Reusable sanitary wear the future for women and girls

By Buhle Mhlanga

A local organisation called Inspire Women and Children which aims to support the poor and the needy, recently held a one day workshop on making reusable pads in Pelandaba Bulawayo.

The training which focused on teaching participants from different communities including members of non-governmental organisations,  private voluntary organisations and trusts, how to sew washable, reusable sanitary pads came at a time when there has been an outcry from women’s rights groups about the high cost of sanitary wear and a call on government to help subsidies or remove costs on such basic needs. 

 

Currently the prices of sanitary wear range between $2 and $4 for a packet of eight pads. 

 

Also at the training were two men, which was a reflection of the community ownership in efforts to help women and girls access this basic need. 

 

The training also helped to share basic facts on the unsafe padding methods being used by women and girls during their menstruation cycle. Vulnerable and poor groups were now forced to use newspapers, tissues, cow dung or animal hyde, opening them up to health risks like cervical cancers among other deadly diseases. 

 

Last week the Minister if Finance Mthuli Ncube pledged to remove all duty on sanitary wear when he announces his budget statement for 2019 on 22 November. This move is seen as positive as it will lead to considerable cut in the cost of pads.   Reusable pads are becoming a popular alternative for communities in a bid to drastically reduce costs and health risks associated with using unhygienic padding methods.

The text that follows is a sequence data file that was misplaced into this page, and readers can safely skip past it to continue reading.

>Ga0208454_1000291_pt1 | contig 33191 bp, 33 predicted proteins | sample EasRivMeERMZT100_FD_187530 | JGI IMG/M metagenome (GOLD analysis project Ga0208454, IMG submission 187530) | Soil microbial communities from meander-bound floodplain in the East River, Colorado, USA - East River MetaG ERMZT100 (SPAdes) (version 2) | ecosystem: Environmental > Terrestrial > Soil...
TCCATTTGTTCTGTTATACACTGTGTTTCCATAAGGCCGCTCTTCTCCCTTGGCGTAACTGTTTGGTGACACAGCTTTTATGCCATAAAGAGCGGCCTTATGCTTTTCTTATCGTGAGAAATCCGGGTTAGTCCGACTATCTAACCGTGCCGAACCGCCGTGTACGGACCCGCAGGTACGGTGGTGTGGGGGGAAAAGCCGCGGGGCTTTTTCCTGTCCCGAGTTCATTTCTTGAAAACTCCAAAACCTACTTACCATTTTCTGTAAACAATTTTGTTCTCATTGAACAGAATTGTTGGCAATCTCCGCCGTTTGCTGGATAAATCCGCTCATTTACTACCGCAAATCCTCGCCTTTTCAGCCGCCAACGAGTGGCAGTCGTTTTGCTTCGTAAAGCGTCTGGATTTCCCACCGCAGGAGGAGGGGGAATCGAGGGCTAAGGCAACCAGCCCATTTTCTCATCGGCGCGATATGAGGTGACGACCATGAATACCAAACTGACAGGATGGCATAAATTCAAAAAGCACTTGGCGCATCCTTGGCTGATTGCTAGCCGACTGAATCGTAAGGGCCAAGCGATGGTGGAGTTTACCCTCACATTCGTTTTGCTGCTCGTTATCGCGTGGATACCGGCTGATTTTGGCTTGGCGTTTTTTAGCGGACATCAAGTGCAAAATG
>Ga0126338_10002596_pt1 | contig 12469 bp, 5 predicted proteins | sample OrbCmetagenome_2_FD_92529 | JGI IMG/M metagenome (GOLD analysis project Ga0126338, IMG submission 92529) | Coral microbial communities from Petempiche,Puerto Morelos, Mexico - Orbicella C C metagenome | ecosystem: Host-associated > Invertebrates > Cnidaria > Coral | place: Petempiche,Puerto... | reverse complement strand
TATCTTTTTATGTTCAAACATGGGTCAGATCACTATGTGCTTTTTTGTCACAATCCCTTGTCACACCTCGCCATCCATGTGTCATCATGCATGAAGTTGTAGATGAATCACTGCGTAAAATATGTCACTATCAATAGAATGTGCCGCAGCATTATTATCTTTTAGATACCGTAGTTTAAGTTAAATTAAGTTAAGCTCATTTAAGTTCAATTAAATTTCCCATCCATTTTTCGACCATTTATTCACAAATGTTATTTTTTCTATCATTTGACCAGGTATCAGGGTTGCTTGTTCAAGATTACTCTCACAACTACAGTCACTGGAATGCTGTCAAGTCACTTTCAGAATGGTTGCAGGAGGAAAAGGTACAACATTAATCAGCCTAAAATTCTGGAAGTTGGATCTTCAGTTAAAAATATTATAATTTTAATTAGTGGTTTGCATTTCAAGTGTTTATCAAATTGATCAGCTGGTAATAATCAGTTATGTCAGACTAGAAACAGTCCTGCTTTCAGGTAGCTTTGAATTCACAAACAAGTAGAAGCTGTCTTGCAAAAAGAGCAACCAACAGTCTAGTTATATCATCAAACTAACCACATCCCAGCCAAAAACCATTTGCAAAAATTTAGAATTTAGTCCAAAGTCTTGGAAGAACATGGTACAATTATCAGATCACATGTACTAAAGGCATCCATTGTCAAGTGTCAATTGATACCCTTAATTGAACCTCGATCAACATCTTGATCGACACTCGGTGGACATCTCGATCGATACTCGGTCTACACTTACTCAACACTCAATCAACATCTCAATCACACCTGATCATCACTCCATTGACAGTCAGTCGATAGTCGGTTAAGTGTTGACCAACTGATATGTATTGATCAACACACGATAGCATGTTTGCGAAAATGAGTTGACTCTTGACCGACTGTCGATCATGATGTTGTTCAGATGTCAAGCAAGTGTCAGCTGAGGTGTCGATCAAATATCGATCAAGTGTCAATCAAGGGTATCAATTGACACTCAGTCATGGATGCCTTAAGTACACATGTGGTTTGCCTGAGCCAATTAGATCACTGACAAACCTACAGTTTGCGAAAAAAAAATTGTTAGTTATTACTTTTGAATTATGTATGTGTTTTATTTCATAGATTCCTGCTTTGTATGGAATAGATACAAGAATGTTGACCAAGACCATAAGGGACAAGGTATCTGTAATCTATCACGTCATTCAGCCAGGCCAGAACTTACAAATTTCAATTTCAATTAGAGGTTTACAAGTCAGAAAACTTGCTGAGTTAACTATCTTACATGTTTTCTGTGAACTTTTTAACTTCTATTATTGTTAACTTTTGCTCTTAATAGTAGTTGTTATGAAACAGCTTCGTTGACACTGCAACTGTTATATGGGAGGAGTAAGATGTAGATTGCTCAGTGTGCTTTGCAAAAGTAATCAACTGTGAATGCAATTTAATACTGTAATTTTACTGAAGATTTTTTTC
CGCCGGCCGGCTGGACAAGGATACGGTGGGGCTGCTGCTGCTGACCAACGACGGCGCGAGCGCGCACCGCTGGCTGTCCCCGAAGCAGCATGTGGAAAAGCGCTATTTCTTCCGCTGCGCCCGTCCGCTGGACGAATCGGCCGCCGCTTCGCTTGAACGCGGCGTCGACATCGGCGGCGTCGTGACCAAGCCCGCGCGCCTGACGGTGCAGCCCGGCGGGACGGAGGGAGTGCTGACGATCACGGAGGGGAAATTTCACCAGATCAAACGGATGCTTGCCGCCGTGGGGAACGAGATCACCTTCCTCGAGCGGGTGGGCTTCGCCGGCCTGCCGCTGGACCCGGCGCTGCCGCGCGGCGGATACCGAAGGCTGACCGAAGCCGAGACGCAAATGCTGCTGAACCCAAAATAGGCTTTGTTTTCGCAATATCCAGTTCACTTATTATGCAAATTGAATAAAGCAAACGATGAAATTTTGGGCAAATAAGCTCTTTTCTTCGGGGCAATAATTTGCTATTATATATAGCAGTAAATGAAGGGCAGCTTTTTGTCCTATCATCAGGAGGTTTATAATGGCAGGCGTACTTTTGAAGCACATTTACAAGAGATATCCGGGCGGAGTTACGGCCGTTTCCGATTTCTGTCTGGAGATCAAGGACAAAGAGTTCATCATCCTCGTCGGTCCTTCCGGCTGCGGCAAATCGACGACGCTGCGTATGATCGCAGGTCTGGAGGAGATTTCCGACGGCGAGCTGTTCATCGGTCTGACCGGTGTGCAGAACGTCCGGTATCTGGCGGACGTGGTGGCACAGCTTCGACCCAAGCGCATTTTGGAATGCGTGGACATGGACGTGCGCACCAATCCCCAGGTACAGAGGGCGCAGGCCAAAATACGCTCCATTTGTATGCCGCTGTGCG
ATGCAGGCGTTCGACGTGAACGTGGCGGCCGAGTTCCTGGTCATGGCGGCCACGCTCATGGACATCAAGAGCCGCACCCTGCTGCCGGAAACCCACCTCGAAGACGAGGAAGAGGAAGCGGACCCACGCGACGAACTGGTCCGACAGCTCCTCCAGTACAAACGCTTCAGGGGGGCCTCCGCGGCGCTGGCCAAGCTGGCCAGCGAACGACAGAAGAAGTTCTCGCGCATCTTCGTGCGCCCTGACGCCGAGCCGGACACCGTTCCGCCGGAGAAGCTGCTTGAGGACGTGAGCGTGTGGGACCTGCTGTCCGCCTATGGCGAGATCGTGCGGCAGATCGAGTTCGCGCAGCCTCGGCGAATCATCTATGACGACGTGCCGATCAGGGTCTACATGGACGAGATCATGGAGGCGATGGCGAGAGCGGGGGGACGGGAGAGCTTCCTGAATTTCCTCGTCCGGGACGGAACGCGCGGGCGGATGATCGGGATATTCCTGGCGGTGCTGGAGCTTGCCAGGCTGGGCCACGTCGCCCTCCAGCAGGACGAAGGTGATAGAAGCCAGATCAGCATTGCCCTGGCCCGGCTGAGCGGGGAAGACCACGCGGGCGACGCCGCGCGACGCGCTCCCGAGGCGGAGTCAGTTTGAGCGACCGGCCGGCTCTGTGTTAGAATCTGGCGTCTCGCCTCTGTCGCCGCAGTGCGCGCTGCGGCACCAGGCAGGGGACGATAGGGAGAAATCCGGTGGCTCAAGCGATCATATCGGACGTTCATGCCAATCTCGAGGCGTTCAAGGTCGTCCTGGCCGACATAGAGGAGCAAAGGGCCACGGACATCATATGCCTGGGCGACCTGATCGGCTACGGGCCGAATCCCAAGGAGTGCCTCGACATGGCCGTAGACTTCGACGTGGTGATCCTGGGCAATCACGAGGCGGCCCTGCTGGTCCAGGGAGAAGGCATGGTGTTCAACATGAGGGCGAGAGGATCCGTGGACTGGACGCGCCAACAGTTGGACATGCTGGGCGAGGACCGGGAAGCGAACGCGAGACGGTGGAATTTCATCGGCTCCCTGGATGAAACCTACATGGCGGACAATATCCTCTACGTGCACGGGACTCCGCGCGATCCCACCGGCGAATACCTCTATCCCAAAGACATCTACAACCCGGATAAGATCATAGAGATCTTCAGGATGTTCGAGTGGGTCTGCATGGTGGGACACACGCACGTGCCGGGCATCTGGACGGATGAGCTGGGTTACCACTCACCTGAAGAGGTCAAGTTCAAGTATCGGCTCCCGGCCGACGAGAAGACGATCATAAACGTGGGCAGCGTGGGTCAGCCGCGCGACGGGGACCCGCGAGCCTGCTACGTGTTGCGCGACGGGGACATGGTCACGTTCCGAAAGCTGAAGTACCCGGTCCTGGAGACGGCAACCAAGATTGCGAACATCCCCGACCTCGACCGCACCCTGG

Lindiwe Maseko, the facilitator at the workshop emphasised the benefits of using reusable pads stating that they were an economic and manageable method because they are environmentally friendly and cost effective. 

 

One of the men who took part in this training, but refused to be named, told Amakhosikazi Media that he felt it was important for men to also learn more about the female reproductive system, how it works and how cost and access to sanitary wear affects women and girls.

 

“ We must be able to understand more about sanitary wear beyond just see them on shop shelves or just buying them for our partners or daughters without more knowledge on it,” he said. “Men must stop stigmatising menstruation as it is a natural occurrence which no one choses” he added. 

 While the government of Zimbabwe has pledged to scrap duty on sanitary wear, the long term strategy is to ensure that the woman and the girl child face no direct cost related to accessing sanitary pads. 

1 in 10 girls miss school due to menstruation which is still viewed as a "dirty occurance" and a major taboo in Zimbabwe.

Inspire Women and Children is implementing the pads making project in Umguza and Bulawayo. Besides imparting knowledge on sanitary pads designing and making, the project also teaches women and girls about sexual reproductive health.

Patience Ndebele-Omijie, the founder of Inspire Women and Children said under #Nomorewhispering about Menstruation, breaking cultural taboos around menstruation hygiene is key. No more whispering seeks to ensure that women and girls can speak freely about their experiences as well as not be limited by something as natural as their periods. Through this training she said she envisions that no women or girl will miss school, work or other productive activities due to not having sanitary pads. "This skill must enable women and girls to reach their fullest potentials" she said.